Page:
I heard this question many times but often in a slightly different form, with negative connotations. When people ask why chess is not as popular today, as it used to be when Fischer plays Spassky or I play Karpov, it's simple. These people are just wrong.

It's an optical illusion. Chess is much more popular today than 50 years ago. But it's not just about popularity, but it's also the size of the game of chess on the big picture. In 1972 when Fischer played Spassky the match was everywhere from television to newspaper. Because there was very little else that would compete with that. In 1985 when I beat Karpov, CNN was there already, but it was very nascent tool to promote news. And chess could steal the front page, because it was a big event.

Now today, I think the number of people playing chess, and I can tell you judging from the childrens' competitions in the United States, it's 1,000 times bigger than it used to be 50 years ago. But the problem is, the rest of the field grew one million times. Visually, it's smaller because it takes a much smaller part of the big constellation of the stars, all the games, and all the other temptations and entertainments that are available through these these new devices.

But what's happened recently, after the phenomenal success of The Queen's Gambit, it just shows that the passion for chess is still there. Unlike other games chess has survived for what 1500 years or so. And the game always adjusted to the demands of the modern times. We live at a time where the unique values of chess have been rediscovered, so we couldn't have a better moment to launch Kasparovchess.

The Kasparovchess.com website

(Image credit: Kasparovchess.com)

You grew up in the Soviet system and a key figure for you was Mikhail Botvinnik. What were the most important things he gave you as a student and learning about the game, and what are the kind of lessons that you think are most important for students to take from you?

Botvinnik was called the patriarch of Soviet chess, the first Soviet champion, and he was a legend, you know. For me, just meeting Botvinnik in summer 1973 at age 10 [and getting an] invitation to his school, it just blew my mind. But years of hard work, and I was his favourite student, that had a great impact, because I thought it was so important to share my experience with new generations.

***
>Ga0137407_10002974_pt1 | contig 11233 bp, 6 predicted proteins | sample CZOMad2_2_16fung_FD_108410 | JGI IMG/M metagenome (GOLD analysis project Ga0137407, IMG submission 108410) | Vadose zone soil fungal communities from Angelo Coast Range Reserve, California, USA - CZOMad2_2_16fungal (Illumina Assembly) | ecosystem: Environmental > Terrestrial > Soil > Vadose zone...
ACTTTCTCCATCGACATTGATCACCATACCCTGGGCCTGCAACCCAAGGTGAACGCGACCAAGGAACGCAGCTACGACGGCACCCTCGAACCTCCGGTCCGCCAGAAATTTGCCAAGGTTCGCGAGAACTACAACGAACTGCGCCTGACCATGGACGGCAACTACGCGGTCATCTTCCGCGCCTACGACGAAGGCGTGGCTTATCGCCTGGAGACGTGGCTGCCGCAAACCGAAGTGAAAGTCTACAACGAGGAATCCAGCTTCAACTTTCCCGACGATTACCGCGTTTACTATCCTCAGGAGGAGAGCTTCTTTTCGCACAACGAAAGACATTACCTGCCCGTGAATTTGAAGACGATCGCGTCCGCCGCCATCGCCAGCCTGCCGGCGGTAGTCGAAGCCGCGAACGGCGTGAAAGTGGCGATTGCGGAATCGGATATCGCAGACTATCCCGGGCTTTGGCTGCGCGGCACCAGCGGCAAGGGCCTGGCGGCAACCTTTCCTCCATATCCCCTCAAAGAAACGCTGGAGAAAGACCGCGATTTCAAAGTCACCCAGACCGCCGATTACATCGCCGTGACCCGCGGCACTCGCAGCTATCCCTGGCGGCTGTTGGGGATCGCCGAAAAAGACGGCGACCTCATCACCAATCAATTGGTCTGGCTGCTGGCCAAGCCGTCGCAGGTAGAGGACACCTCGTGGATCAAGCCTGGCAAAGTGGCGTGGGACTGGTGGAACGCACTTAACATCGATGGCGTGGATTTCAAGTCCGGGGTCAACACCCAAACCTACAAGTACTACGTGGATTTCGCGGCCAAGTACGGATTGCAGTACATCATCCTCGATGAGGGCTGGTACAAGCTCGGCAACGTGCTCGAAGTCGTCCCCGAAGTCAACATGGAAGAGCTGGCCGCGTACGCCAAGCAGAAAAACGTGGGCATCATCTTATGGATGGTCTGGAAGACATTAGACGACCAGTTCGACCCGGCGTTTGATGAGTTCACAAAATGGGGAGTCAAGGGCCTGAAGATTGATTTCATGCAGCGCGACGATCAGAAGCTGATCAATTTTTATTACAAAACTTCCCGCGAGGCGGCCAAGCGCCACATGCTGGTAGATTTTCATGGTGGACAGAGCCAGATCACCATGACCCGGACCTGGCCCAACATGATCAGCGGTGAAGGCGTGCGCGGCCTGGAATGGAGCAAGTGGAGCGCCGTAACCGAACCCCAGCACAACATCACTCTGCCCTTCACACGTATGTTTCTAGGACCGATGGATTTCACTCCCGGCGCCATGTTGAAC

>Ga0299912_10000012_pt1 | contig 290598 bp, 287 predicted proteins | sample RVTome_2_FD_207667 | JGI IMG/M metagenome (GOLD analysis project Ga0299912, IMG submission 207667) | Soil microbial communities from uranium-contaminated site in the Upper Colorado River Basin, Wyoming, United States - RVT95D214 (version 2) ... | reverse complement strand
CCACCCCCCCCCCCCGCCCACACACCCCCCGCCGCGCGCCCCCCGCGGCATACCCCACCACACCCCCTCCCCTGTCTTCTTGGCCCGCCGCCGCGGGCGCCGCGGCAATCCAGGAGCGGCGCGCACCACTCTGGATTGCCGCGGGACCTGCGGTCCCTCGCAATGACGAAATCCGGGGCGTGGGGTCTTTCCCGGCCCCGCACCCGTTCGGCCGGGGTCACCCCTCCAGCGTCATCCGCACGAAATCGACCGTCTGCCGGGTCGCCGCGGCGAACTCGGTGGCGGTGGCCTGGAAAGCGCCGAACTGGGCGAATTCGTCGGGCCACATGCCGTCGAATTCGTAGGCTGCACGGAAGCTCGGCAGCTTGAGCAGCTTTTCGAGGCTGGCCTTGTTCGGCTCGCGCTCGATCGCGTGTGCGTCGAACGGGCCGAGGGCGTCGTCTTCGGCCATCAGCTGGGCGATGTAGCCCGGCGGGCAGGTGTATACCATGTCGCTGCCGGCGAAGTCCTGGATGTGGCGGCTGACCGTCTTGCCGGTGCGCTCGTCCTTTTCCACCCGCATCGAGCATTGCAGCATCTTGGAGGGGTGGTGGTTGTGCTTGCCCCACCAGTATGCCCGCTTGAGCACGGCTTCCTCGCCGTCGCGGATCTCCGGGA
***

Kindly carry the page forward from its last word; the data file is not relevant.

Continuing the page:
Botvinnik was generous. So he thought what you learned had to be given back. And when I became world champion, I started the second edition of the Botvinnik school. We had some great players, including [future world champion] Vladimir Kramnik, as our students. And ever since, I thought it was my duty to actually help younger players. And since I started Kasparov Chess Foundation in the United States in 2002, we somehow reconstructed Kasparov Academy and from 2005 to these days I've been working regularly with talented players, mostly in America now. We extended it to Europe and the Russian speaking universe.

But if we look at the list of players who were taught in these sessions, I think we have 16 grandmasters here. When you look at the number of young, talented players, both boys and girls, it's very much a result of this work. And looking at the professional aspect is this: Botvinnik was known for his thorough opening preparation, and for his concentration, and, also making sure that all playing conditions, that's all the elements of the game, that they're being taken into account. It's not just making the moves, but also physical preparation, making sure we are in good shape. Eating routines, there's all these things. They had a great influence on me.

I always follow this routine. I knew no matter where I played I had to build my routine. I eat, I walk, it all had to be done almost like a machine. And my mother, she was also an engineer, she was devoted to the regime and to the strict schedule. Botvinnik's influence was instrumental to developing some of the qualities that helped me to become World Champion.

You're almost the anti-chess grandmaster. Because most chess world champions stay very much within the game, whereas you've led a very active life outside of the game, not just your interest in machine learning but involvement in politics, advocacy… what do you want to do in the future?

It's the idea of life, you know, thanks to my mother, and somehow Botvinnik, but mainly my mother. It's not just winning, but making the difference. So if I could use my analytical skills, my experience, my zest for life, and other qualities that I inherited from my parents, and some of them I acquired throughout my career, to make the difference. Whether it's in chess, in education, in politics, my own country, or in any country—where I live now in Croatia—whatever I could help people to get. If it's a better understanding of human-machine relations: I'm available!

That's my interest. This is for the rest of my life. I will be always trying to be engaged in things where my contribution could help others.

Rich was raised by a Spectrum 48K in the Scottish wilderness, and this early exposure to survival mechanics made him a rooter-out of the finest news truffles, and suspicious of all the soft, civilised Amiga people. These days he mostly plays Counter-Strike and Rocket League, and is good at one of them. He's also the author of a Brief History of Video Games.